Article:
Elizabeth Olsen plays Ford's wife, a caring nurse and loving mother, who though hasn't much more to do than being a caring nurse and loving daughter.


After the Hollywood tried to introduce Japanese icon Godzilla to American audiences for the first time with Roland Emmerich's movie of the same name with less than breathtaking success (both creatively and commercially), they tried again in 2014 - and they did better the second time round: This Godzilla does much more justice to the original, both concerning his looks and his origin story (even if liberties were taken). That said, the second American Godzilla still isn't a very good movie: Basically, Godzilla is kept out of the picture most of the time, and when he does appear he's more of a do-gooder than anything else. And for some reason, most of the monster fights are kept so darkly it's hard to determine what's actually happening. And the whole concept of monsters destroying cities - a mainstay in the Japanese films - is really kept to a minimum and lacks the joy of destruction. Instead it's just background to disaster movie mainstays - and this brings us to key point: the "human" plotline. Most of it feels very generic, lifted from dozens of similar movies, but one of the key problems is the character of Ford Brody: This guy has zero character arc, he is introduced as a hero in the first scene (after all, he's a war veteran, and in Hollywood movies they're all either heroes of psychos) and stays heroic throughout, always doing the right thing, always having the necessary skills to save the world yet again, and never being riddled by doubt, let alone allowed to fail. Basically, it's just impossible to form an emotional bond to such a bland character who's so central to the movie, and Aaron Taylor-Johnson's performance just isn't strong enough to overcome this. And on a sideline, making Godzilla the good guy, like in the cheesier (if funnier) Japanese Godzillas doesn't seem like too good an idea, either.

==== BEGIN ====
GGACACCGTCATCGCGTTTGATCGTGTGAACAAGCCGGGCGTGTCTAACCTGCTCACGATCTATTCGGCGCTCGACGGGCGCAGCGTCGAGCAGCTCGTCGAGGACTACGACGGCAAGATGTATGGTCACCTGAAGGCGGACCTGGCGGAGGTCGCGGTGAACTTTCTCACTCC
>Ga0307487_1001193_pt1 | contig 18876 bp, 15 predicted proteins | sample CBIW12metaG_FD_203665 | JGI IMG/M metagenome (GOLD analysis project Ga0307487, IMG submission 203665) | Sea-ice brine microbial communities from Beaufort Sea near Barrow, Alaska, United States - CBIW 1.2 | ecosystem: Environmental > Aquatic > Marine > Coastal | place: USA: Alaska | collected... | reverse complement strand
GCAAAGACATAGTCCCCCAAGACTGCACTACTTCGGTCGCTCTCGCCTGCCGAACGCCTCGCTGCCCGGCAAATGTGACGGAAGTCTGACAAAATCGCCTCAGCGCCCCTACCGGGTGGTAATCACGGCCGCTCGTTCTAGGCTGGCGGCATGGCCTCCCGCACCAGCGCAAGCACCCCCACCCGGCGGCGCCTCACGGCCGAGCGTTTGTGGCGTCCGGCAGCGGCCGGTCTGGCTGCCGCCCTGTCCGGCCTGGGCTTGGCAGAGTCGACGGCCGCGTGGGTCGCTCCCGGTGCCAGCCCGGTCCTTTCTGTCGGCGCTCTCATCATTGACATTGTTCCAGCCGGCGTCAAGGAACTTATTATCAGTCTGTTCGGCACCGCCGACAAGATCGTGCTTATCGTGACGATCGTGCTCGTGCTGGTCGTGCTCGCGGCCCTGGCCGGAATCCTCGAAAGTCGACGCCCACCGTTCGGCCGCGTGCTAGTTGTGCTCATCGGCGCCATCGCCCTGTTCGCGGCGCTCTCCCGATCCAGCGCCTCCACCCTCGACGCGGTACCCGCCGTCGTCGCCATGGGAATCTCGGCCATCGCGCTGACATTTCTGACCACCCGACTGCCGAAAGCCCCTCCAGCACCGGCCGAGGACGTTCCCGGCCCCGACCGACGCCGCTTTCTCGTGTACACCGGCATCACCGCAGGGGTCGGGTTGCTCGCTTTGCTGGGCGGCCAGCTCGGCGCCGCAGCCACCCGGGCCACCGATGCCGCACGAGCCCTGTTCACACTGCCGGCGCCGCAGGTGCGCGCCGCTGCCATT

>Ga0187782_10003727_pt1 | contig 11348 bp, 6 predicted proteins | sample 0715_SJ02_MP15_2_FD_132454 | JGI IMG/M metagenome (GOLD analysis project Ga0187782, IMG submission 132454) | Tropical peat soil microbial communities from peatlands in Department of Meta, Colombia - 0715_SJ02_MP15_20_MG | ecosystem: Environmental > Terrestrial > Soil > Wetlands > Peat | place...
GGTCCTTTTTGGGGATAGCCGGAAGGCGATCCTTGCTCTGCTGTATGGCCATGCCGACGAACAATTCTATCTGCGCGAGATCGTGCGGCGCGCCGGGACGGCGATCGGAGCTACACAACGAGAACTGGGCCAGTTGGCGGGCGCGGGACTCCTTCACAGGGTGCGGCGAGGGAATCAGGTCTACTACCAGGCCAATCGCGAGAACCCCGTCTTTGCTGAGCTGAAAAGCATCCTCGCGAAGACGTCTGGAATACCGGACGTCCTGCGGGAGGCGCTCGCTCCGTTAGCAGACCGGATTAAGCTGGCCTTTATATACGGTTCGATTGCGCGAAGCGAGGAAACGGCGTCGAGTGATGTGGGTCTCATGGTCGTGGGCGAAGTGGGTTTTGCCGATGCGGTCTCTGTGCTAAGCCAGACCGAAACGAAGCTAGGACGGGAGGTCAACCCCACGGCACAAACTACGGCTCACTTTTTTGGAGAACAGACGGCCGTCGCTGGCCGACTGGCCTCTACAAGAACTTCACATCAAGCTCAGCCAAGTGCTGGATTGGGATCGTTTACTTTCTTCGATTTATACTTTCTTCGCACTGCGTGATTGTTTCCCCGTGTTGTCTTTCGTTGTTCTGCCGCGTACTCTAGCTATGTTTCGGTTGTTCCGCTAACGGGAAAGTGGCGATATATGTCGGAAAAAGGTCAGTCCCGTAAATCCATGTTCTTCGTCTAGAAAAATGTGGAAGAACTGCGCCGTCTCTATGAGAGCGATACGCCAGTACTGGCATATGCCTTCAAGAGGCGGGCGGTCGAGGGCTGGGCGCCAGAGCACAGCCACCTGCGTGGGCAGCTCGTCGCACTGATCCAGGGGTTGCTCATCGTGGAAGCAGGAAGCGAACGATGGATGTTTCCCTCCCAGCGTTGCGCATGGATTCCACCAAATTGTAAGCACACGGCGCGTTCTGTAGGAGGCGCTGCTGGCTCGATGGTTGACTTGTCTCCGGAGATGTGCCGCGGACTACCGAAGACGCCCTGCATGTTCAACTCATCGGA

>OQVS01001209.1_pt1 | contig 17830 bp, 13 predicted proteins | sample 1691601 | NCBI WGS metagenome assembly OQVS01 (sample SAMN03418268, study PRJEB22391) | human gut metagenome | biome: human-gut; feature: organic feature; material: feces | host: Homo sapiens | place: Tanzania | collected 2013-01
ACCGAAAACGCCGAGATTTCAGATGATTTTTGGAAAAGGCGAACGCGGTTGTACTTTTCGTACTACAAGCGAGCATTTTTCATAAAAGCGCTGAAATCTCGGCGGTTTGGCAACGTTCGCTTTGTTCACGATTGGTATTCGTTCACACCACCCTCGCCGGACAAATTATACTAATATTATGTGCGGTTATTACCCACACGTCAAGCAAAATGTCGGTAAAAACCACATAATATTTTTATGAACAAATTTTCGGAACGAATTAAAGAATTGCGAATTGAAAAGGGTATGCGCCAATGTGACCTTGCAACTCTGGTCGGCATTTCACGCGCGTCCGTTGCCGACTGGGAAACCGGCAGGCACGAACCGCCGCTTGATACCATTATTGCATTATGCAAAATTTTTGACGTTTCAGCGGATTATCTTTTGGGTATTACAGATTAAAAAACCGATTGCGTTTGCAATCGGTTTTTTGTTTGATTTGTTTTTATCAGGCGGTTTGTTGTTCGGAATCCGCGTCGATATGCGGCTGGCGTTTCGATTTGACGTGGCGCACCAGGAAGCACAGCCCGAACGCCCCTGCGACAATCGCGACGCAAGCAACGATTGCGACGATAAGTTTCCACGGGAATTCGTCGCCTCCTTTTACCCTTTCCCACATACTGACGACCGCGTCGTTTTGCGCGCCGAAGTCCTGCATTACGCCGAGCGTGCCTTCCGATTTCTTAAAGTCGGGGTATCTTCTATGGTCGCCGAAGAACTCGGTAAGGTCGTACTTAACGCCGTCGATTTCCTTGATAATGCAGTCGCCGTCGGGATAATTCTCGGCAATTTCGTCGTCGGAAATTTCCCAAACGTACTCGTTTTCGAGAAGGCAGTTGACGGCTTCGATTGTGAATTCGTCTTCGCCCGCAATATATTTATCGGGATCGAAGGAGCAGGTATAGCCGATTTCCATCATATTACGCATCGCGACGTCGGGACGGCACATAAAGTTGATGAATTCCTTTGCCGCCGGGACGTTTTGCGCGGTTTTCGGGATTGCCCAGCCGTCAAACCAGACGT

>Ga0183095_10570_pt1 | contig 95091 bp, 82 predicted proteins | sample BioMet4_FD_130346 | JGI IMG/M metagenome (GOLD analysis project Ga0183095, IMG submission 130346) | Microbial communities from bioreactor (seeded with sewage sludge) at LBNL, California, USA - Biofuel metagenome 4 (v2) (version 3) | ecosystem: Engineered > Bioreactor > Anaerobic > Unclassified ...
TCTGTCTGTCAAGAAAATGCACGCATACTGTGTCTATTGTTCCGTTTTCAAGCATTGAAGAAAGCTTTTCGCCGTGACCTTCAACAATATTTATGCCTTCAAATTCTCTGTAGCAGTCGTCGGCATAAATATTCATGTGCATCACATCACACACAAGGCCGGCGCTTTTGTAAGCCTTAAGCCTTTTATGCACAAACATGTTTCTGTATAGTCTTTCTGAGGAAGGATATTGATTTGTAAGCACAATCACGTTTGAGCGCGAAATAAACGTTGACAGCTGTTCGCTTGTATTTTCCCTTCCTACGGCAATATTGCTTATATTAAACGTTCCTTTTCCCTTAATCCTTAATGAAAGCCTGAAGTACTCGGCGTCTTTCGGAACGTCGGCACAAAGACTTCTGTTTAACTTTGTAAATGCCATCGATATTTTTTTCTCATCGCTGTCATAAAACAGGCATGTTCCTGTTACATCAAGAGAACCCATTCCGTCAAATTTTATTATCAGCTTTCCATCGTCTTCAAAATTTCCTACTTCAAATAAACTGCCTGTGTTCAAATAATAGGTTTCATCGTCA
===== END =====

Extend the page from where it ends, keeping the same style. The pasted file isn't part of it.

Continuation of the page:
In all, a bit of a missed opportunity, really.


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Robots and rats,
demons and potholes,
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shopping mall Santas,
love and death and everything in between,
Tales to Chill
Your Bones to

is all of that.


Tales to Chill
Your Bones to
a collection of short stories and mini-plays
ranging from the horrific to the darkly humourous,
from the post-apocalyptic
to the weirdly romantic,
tales that will give you a chill and maybe a chuckle, all thought up by
the twisted mind of
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Tales to Chill
Your Bones to

the new anthology by
Michael Haberfelner


Out now from




On the same day
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and your Ex wants
to make up ...
... and for the life of it,
you can't decide


A Killer Conversation

produced by and starring
Melanie Denholme
directed by
David V.G. Davies
written by
Michael Haberfelner
Ryan Hunter and
Rudy Barrow

out now on DVD